Once you've perfected the trick of making your own redscale films, you're finally ready to take photos with them. This quick guide covers the techniques you need to know to get the look you want to achieve out of redscale films.
As the name suggests, redscale films produce photos that are bathed in intense reds and fiery oranges. However, knowing the right exposure technique for redscale film will help you achieve the kind of hues and results that you want.
Rule of Thumb
As a general rule, redscale films should be exposed — or overexposed, technically speaking — at least one to two stops from the film’s actual ISO. For example, if you’ve redscaled an ISO 200 film, you should set/rate the ISO at 100 in your camera.
The Principle of Light Penetrability
This rule of thumb on exposing redscale films was nicely interpreted by lomographer renenob through a concept which he called The Principle of Light Penetrability. Basically, he described how films with lower ISO (100, 200) are thinner compared to those with higher ISO (400, 800, and upwards).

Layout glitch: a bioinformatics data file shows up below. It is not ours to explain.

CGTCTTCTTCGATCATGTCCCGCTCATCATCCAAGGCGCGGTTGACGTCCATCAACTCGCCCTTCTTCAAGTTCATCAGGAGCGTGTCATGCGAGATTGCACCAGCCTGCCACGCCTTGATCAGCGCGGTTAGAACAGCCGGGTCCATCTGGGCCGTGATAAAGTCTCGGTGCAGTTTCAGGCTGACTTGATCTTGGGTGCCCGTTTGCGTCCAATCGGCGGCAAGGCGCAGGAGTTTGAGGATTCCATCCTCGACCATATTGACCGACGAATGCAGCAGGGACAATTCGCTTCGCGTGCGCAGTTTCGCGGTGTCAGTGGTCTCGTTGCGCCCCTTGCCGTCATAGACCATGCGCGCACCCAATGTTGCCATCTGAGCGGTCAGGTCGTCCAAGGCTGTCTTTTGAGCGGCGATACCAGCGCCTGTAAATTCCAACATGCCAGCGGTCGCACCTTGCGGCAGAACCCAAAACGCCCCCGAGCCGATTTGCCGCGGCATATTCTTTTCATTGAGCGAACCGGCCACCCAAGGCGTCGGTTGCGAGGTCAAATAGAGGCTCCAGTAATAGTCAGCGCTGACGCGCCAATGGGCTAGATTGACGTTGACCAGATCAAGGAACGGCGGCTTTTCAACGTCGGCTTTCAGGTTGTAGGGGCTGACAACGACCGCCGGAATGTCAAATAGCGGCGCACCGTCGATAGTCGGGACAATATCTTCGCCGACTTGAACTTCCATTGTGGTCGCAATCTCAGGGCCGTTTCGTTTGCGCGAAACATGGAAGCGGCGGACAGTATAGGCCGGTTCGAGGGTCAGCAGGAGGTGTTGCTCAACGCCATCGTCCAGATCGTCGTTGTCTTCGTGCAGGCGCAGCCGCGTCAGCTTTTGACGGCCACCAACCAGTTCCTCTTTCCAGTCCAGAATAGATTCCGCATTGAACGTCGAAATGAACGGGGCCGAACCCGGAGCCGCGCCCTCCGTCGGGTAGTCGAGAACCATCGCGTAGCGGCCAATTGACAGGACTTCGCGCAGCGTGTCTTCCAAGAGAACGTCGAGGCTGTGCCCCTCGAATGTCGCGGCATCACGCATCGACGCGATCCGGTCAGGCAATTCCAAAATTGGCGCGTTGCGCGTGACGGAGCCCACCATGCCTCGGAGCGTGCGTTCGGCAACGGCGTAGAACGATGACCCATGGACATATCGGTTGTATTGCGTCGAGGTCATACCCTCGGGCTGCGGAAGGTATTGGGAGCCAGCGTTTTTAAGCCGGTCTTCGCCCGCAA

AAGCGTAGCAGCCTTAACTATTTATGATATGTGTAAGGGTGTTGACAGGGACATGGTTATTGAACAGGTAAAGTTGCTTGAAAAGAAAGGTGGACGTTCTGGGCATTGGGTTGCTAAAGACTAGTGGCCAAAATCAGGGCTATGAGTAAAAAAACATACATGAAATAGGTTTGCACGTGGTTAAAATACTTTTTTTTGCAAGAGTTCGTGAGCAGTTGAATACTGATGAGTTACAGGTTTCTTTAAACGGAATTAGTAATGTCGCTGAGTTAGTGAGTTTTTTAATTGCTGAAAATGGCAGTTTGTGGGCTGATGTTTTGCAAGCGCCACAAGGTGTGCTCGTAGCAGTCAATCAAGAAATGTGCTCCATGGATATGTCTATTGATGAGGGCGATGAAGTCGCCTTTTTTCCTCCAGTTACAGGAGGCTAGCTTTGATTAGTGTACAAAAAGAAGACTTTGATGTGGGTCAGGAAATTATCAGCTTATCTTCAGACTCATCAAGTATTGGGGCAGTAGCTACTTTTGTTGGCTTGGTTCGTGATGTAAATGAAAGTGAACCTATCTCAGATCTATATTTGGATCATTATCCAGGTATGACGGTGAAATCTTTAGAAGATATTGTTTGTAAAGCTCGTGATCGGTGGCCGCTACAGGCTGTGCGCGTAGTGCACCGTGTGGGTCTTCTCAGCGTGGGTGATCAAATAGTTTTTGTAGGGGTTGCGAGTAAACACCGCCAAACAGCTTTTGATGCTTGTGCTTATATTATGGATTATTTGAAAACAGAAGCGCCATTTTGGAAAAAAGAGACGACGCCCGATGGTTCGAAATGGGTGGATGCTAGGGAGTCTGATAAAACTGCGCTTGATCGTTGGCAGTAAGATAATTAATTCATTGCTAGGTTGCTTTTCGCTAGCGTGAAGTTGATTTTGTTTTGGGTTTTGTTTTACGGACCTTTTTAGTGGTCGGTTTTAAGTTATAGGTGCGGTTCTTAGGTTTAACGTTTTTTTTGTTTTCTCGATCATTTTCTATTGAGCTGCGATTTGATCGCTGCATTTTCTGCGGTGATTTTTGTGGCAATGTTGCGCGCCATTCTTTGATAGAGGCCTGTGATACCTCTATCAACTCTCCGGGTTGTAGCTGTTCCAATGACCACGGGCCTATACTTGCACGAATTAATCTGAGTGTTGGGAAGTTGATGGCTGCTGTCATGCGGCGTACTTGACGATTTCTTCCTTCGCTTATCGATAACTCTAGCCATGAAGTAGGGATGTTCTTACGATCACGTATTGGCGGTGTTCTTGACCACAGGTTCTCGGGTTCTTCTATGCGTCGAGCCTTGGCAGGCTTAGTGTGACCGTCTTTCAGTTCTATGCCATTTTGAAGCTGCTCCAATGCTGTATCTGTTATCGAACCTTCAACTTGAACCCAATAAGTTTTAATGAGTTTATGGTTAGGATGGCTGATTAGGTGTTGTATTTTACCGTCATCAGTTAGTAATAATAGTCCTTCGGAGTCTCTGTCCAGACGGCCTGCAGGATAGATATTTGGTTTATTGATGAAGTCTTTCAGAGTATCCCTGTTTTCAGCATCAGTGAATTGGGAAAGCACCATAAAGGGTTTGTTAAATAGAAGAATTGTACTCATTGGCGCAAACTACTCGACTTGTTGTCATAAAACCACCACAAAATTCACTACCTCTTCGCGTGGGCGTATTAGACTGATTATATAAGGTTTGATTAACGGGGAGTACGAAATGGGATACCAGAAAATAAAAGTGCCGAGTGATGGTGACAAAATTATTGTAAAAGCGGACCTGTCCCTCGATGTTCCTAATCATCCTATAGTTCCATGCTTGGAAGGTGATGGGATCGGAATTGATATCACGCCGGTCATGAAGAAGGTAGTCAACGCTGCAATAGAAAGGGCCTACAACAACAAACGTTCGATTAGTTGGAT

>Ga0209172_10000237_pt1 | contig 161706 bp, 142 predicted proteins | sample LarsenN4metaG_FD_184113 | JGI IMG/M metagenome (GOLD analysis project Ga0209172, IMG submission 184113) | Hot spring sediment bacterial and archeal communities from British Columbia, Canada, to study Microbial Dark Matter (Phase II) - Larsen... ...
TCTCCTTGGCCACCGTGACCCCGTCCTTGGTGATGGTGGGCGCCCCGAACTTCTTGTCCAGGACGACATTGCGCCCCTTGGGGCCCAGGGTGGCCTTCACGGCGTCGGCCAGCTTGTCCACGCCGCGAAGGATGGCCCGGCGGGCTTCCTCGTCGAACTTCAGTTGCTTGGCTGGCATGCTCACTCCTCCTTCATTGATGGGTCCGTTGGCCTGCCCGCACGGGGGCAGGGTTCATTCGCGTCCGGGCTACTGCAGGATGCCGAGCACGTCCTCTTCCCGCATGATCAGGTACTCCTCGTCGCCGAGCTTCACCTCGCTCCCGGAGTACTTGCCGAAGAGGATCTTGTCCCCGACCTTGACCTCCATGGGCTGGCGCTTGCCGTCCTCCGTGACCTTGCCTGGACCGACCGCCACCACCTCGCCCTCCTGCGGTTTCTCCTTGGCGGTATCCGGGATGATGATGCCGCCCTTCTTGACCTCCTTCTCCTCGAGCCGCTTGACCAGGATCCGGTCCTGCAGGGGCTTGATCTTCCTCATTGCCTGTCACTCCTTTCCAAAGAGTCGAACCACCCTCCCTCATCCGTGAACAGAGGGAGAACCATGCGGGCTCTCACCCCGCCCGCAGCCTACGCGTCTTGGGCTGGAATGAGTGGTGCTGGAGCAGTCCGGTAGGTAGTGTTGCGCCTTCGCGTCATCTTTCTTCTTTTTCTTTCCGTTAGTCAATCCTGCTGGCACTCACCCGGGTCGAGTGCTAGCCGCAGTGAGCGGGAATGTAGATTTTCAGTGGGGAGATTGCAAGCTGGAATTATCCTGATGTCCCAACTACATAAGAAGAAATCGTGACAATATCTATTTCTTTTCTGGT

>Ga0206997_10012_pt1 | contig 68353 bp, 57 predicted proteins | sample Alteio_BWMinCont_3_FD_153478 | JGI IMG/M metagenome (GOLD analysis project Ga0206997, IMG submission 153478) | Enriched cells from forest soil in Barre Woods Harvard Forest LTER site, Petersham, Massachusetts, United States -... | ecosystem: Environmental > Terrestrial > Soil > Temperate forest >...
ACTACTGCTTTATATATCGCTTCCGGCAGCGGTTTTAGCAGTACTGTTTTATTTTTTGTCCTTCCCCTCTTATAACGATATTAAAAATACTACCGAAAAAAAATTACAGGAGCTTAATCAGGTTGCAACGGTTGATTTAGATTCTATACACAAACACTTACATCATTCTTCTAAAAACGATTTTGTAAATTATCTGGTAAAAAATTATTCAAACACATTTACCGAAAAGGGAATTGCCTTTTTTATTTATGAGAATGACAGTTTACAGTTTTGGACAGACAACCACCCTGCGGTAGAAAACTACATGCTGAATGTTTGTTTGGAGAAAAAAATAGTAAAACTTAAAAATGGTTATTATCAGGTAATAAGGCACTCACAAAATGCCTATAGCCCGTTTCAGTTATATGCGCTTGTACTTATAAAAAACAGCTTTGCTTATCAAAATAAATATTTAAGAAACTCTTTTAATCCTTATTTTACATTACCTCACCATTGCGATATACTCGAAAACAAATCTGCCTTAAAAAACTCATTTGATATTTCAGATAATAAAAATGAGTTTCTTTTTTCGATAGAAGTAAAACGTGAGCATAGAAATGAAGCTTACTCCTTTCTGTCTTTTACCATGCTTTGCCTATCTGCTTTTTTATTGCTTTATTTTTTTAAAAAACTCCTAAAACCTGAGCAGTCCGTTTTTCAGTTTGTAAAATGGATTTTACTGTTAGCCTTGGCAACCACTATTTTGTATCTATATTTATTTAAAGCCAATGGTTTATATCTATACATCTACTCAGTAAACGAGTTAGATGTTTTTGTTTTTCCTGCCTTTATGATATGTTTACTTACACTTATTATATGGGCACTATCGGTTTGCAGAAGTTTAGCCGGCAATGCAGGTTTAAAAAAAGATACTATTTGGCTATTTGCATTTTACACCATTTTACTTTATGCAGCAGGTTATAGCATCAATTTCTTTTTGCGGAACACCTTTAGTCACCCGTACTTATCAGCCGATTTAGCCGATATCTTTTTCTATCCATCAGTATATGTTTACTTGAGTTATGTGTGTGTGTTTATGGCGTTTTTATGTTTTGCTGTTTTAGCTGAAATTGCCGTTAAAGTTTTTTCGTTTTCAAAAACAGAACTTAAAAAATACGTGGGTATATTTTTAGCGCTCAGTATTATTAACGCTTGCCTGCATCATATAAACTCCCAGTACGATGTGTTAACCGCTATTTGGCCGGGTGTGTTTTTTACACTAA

A simple test confirmed this: he held the film leader against a house light at night and saw the light bulb clearly through the thin/low ISO films. The high ISO films, however, barely showed the light bulb. Therefore, he deduced that films with high penetrability only need to be exposed one to three stops when redscaled, while films with limited penetrability need to be exposed by four to five stops.
Achieving different shades and colors
So, what do you get when you expose various redscale films in different exposures? You get beautiful redscale snaps that can look intensely red, sepia-like with mellow yellow tones, or retro-looking with a tinge of green. Lomographer adam_g2000 has shown this nicely when he snapped the Lomography Redscale XR 50 – 200 in 50, 100, and 200 ISO:
Keep in mind, however, that the light condition and lens aperture that you shoot with will also affect the hues and colors of your photos.
Doubles and Multiple Exposures with redscale films
Because you can underexpose and overexpose redscale films with ease, they’re among the best films you can use for doubles and multiple exposures. As usual, shoot the first frame one stop underexposed, then proceed with the second frame with your desired ISO. Also, don’t forget to apply doubles/multiple exposure techniques like applying silhouettes, textures, and symmetrical doubles!
Lomographer extraordinaire hodachrome has mastered shooting doubles and multiple exposures with redscale films, as we can see in the gallery below: